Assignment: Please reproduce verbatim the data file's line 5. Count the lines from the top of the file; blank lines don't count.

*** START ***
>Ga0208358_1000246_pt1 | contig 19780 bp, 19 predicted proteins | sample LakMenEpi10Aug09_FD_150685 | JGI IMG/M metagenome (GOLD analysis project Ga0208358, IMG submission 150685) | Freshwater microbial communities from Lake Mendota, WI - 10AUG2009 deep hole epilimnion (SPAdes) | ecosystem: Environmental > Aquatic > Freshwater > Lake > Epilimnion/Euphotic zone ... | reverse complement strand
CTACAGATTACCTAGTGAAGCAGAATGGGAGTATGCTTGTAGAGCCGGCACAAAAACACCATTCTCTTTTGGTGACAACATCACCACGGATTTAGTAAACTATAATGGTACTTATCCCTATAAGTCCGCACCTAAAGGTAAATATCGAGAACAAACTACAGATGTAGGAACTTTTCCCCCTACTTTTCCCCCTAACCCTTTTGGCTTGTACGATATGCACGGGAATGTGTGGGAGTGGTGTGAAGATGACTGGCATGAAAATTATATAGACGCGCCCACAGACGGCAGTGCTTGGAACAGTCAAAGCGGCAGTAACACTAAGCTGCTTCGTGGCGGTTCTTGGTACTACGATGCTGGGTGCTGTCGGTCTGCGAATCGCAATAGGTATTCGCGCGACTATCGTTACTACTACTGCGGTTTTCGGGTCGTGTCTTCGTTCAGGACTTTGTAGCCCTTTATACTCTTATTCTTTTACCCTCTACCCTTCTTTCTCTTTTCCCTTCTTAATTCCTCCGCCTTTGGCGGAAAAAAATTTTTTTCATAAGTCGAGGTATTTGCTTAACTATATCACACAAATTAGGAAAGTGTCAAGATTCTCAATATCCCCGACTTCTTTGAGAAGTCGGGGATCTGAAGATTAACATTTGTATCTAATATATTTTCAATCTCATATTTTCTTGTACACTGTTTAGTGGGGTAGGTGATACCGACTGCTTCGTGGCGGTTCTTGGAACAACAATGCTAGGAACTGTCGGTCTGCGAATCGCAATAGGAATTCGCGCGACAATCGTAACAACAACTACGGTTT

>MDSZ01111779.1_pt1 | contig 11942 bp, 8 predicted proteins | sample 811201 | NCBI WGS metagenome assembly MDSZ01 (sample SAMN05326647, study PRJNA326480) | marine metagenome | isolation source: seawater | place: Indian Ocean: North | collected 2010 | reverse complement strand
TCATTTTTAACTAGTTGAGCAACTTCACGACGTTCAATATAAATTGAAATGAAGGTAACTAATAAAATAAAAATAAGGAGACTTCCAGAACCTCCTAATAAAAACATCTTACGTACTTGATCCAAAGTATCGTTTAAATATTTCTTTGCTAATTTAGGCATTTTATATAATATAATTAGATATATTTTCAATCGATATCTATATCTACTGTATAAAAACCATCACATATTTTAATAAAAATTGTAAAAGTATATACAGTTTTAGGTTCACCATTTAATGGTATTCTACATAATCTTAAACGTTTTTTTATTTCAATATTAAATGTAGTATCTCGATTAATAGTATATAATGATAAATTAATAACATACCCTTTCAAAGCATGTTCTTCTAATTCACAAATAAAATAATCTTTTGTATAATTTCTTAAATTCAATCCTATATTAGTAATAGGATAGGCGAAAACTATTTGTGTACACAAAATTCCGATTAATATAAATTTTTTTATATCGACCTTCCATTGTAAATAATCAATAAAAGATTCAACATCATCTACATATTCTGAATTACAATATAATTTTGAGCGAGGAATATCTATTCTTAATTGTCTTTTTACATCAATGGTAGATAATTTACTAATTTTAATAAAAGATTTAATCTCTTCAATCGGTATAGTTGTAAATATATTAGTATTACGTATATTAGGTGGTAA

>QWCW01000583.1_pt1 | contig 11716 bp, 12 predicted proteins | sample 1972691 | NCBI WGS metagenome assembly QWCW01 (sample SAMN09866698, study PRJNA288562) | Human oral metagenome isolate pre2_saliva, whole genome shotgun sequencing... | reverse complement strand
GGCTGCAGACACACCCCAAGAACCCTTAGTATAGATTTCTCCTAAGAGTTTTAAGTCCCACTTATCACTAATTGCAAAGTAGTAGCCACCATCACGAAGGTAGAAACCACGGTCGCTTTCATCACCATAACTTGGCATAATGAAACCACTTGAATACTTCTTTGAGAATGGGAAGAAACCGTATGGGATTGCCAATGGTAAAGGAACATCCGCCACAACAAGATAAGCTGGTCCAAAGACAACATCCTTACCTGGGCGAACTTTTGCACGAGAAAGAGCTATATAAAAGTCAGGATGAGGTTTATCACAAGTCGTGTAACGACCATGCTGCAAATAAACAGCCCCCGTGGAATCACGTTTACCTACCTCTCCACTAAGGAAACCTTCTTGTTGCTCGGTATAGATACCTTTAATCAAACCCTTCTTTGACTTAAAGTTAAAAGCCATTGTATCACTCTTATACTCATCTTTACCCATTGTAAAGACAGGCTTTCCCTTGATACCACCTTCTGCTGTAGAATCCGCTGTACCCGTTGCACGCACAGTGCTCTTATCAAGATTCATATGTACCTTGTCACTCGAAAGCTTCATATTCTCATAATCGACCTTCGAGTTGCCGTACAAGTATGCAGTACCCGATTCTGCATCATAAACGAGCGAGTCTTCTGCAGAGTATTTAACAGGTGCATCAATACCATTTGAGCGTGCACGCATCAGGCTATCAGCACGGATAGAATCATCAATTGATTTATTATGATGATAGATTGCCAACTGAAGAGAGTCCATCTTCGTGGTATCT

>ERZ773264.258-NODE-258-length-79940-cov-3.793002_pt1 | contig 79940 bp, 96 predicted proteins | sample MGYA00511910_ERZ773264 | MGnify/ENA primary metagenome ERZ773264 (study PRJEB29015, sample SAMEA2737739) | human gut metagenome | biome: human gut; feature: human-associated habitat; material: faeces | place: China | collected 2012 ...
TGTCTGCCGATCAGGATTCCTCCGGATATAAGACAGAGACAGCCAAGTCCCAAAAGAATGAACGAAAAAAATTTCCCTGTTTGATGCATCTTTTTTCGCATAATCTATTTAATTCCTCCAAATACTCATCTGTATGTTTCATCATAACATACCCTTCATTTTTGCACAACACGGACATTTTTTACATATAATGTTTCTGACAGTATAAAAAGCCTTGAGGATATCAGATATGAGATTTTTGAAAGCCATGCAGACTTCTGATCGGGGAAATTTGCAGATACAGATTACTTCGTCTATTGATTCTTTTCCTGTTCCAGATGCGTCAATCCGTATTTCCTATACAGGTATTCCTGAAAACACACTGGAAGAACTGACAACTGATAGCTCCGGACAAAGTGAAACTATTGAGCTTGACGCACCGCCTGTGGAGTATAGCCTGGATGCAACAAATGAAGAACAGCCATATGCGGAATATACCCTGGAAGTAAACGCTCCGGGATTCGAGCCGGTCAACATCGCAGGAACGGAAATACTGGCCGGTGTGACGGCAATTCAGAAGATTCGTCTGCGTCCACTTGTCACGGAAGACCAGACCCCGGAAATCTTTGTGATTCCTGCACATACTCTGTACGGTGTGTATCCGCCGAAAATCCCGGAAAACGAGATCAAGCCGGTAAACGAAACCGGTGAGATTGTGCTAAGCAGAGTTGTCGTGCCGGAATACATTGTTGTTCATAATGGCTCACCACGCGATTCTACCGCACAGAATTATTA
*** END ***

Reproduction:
>QWCW01000583.1_pt1 | contig 11716 bp, 12 predicted proteins | sample 1972691 | NCBI WGS metagenome assembly QWCW01 (sample SAMN09866698, study PRJNA288562) | Human oral metagenome isolate pre2_saliva, whole genome shotgun sequencing... | reverse complement strand